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Parmryd, Ingela
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Publications (10 of 46) Show all publications
Parmryd, I., Adler, J. & Bernhem, K. (2018). Membrane Topography can Cause Apparent Clustering - Identification and Differentiation from Genuine Clustering. Paper presented at 62nd Annual Meeting of the Biophysical-Society, FEB 17-21, 2018, San Francisco, CA.. Biophysical Journal, 114(3), 165A-165A
Open this publication in new window or tab >>Membrane Topography can Cause Apparent Clustering - Identification and Differentiation from Genuine Clustering
2018 (English)In: Biophysical Journal, ISSN 0006-3495, E-ISSN 1542-0086, Vol. 114, no 3, p. 165A-165AArticle in journal, Meeting abstract (Other academic) Published
National Category
Biophysics
Identifiers
urn:nbn:se:uu:diva-357661 (URN)000430439600076 ()
Conference
62nd Annual Meeting of the Biophysical-Society, FEB 17-21, 2018, San Francisco, CA.
Available from: 2018-08-23 Created: 2018-08-23 Last updated: 2018-08-23Bibliographically approved
Liu, C., Emami, S. N., Pettersson, J., Ranford-Cartwright, L., Faye, I. & Parmryd, I. (2018). V gamma 9V delta 2 T cells proliferate in response to phosphoantigens released from erythrocytes infected with asexual and gametocyte stage Plasmodium falciparum. Cellular Immunology, 334, 11-19
Open this publication in new window or tab >>V gamma 9V delta 2 T cells proliferate in response to phosphoantigens released from erythrocytes infected with asexual and gametocyte stage Plasmodium falciparum
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2018 (English)In: Cellular Immunology, ISSN 0008-8749, E-ISSN 1090-2163, Vol. 334, p. 11-19Article in journal (Refereed) Published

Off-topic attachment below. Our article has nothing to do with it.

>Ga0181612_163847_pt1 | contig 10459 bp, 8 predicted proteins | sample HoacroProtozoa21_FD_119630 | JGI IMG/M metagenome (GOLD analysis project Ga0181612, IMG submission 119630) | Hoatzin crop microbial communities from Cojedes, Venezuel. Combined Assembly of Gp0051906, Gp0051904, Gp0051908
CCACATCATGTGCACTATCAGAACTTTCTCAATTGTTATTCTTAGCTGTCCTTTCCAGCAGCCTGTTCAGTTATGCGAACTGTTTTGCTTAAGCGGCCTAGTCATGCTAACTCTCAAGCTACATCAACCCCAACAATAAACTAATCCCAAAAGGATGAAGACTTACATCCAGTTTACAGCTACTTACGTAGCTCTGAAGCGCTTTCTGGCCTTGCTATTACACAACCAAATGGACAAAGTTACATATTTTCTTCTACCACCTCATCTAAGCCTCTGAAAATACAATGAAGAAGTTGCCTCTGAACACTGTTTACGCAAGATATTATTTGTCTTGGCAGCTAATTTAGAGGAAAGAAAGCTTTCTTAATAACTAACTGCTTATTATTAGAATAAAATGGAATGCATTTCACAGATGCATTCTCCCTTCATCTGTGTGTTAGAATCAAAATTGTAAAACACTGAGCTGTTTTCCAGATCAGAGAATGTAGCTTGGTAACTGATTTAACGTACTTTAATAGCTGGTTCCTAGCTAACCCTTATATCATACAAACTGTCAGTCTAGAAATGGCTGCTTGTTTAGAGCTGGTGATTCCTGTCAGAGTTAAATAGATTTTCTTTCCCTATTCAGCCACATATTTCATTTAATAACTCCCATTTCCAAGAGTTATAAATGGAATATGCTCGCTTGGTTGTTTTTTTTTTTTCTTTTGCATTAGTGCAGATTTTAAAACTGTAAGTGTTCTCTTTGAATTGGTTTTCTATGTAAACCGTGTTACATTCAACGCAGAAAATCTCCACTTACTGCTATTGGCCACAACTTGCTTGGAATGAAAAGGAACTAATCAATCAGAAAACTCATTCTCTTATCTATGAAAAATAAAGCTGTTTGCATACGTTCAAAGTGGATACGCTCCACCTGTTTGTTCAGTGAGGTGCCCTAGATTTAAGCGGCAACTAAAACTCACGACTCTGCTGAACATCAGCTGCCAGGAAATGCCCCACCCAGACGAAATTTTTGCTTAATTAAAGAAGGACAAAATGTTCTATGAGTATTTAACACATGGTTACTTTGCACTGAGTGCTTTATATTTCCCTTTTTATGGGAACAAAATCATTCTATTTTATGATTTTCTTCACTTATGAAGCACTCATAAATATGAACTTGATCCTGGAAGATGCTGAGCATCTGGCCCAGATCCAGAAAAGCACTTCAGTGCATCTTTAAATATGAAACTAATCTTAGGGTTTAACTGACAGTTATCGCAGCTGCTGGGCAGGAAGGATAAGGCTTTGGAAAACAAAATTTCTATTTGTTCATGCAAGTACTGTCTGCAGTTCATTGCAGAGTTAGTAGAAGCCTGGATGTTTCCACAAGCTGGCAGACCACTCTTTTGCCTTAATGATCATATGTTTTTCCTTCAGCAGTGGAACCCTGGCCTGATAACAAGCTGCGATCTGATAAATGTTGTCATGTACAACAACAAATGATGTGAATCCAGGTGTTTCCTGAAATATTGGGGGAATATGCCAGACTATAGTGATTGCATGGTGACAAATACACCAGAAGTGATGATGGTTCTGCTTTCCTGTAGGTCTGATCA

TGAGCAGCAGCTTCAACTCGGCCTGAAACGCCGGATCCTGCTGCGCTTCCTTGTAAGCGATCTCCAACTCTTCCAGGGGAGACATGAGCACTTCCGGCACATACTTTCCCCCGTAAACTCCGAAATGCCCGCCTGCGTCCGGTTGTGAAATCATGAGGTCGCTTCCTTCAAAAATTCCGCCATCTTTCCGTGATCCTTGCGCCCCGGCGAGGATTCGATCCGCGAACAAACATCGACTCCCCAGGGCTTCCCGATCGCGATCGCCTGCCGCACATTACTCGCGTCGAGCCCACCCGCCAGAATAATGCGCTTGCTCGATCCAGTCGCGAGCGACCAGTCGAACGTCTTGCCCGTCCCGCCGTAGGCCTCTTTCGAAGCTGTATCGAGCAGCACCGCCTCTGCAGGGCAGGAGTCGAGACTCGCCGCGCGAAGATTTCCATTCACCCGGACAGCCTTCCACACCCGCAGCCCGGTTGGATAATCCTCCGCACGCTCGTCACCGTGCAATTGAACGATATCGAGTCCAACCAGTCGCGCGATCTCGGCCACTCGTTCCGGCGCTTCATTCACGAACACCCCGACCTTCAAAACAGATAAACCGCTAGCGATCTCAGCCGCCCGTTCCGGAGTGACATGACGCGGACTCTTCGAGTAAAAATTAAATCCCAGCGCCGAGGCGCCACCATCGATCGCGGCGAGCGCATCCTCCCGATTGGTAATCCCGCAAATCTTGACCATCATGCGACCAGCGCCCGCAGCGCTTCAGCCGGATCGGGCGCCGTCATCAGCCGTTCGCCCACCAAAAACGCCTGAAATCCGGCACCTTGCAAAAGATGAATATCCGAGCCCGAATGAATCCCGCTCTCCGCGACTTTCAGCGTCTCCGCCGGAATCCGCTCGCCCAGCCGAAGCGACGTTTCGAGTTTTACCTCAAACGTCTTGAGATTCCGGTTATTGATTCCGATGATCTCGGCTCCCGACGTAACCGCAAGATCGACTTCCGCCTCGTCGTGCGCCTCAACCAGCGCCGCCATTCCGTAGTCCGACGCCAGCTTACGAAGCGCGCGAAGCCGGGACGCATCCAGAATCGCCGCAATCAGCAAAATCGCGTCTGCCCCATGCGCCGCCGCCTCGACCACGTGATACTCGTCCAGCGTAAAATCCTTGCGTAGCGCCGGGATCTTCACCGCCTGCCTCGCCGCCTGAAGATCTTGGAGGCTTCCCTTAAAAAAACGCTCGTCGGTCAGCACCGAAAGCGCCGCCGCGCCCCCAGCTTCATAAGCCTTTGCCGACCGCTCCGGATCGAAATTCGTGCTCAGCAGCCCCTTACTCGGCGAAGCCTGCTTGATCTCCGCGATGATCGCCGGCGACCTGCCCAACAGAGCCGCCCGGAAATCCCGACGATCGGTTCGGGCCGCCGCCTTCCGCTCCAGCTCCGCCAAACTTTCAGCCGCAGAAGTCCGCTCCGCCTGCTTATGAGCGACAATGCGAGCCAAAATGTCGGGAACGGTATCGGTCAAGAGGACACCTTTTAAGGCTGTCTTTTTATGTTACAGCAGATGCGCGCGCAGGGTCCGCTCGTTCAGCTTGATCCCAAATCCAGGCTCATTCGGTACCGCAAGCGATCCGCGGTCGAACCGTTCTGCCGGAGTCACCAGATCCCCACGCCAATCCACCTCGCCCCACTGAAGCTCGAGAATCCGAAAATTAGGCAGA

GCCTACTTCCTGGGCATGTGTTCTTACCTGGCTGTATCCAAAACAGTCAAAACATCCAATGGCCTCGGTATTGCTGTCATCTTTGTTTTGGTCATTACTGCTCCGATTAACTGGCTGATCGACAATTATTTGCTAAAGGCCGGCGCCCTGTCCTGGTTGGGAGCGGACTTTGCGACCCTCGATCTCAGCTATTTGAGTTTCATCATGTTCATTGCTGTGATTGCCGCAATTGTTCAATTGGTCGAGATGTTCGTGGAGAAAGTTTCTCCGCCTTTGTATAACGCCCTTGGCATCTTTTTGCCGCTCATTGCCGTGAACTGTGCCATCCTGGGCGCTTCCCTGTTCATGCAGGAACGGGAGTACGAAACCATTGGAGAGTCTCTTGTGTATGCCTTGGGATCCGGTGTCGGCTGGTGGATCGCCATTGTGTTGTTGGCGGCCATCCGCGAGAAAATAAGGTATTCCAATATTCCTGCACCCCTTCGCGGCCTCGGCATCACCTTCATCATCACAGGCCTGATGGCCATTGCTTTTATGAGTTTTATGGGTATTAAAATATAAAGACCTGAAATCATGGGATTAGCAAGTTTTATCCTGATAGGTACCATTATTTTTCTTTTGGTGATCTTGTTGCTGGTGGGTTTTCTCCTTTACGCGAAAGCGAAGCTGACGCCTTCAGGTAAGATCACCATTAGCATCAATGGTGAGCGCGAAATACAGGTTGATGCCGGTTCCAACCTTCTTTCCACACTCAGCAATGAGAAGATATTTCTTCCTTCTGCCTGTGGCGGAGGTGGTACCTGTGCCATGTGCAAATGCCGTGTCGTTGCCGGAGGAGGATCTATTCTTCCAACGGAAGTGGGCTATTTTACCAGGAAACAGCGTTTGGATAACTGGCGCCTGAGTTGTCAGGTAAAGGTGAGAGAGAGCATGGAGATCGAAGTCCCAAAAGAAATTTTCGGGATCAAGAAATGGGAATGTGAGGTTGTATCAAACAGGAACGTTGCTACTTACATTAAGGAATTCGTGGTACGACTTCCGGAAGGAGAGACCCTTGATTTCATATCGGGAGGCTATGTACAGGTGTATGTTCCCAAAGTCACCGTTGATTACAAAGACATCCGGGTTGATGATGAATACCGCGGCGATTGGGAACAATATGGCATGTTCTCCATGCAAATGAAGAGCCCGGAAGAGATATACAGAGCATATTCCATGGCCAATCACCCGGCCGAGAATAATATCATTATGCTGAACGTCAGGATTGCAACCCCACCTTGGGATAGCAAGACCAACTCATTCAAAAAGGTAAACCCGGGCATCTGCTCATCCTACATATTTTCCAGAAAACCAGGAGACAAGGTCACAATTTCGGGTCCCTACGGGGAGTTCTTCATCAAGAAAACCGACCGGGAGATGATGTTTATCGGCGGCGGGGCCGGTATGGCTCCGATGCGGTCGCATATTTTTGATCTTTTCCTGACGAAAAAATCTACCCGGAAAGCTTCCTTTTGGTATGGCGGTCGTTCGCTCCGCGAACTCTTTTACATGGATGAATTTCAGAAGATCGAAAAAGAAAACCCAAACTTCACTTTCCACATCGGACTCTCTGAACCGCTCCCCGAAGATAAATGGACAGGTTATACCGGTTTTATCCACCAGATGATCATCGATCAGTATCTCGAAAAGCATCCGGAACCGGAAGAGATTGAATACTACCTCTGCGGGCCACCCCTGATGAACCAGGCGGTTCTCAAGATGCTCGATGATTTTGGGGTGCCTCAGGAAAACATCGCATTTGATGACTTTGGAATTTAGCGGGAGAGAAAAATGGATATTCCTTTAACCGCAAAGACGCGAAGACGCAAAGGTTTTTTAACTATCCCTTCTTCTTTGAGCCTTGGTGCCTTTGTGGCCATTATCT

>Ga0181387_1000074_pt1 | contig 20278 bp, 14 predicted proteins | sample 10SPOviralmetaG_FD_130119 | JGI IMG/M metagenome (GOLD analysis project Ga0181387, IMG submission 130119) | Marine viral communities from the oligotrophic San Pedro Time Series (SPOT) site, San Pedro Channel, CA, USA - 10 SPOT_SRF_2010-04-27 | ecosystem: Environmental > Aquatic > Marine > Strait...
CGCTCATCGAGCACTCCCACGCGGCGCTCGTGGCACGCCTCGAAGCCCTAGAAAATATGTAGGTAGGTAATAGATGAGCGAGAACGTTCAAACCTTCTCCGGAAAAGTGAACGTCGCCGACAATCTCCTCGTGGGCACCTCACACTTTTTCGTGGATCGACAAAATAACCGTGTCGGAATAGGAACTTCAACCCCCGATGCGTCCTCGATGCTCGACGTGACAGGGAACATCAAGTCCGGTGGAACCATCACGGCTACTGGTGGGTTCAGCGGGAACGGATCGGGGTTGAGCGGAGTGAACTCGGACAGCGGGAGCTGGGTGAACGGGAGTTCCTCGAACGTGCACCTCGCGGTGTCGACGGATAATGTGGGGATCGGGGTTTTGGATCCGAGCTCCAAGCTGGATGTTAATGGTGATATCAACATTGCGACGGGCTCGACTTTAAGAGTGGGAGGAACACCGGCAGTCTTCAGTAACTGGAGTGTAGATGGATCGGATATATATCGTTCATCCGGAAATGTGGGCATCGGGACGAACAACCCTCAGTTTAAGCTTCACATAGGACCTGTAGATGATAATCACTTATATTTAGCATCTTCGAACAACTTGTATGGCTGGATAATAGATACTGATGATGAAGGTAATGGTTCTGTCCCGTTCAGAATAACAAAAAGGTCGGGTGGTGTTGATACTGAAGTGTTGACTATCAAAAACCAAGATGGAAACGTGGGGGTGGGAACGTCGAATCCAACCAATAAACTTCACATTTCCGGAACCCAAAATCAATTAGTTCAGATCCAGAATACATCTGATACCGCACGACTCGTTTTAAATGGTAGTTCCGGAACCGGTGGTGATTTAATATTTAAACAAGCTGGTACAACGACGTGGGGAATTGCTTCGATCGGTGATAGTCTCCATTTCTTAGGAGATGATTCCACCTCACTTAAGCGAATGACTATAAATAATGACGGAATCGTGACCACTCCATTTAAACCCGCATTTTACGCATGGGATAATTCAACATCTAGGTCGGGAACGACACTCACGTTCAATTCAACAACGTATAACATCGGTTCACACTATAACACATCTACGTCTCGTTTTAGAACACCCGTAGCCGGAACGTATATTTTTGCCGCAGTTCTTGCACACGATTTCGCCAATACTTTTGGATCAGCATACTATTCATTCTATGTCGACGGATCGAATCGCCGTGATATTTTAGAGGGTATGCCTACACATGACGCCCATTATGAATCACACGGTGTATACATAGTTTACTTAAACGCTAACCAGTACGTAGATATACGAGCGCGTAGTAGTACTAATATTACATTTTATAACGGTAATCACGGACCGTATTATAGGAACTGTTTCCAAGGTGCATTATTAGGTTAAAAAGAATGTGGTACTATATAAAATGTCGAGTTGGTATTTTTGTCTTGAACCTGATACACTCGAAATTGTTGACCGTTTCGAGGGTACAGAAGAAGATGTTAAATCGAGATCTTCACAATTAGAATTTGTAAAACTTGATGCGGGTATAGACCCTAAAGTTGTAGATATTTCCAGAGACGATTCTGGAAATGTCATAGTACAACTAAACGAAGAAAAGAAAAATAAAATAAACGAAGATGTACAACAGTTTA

Abstract [en]

V gamma 9V delta 2 T cells, the dominant gamma delta T cell subset in human peripheral blood, are stimulated by phosphoantigens, of which (E)-4-Hydroxy-3-methyl-but-2-enyl pyrophosphate, is produced in the apicoplast of malaria parasites. Cell-free media from synchronised Plasmodium falciparum asexual ring, trophozoite, and schizont stage-cultures of high purity as well as media from ruptured schizont cultures, all stimulated V gamma 9V delta 2 T cell proliferation, as did media from pure gametocyte cultures, whereas media from uninfected erythrocytes cultures did not. The media from ruptured schizont cultures and all the asexual and gametocyte stage cultures contained only background iron levels, suggesting that all erythrocyte haemoglobin is consumed as the parasites develop and supporting that the phosphoantigens were released from intact parasitized erythrocytes. The V gamma 9V delta 2 T cell-stimulating agent was not affected by freezing, thawing or heating but was sensitive to phosphatase treatment, confirming its phosphoantigen identity. In summary, phosphoantigens are released from parasitised erythrocytes at all developmental blood stages.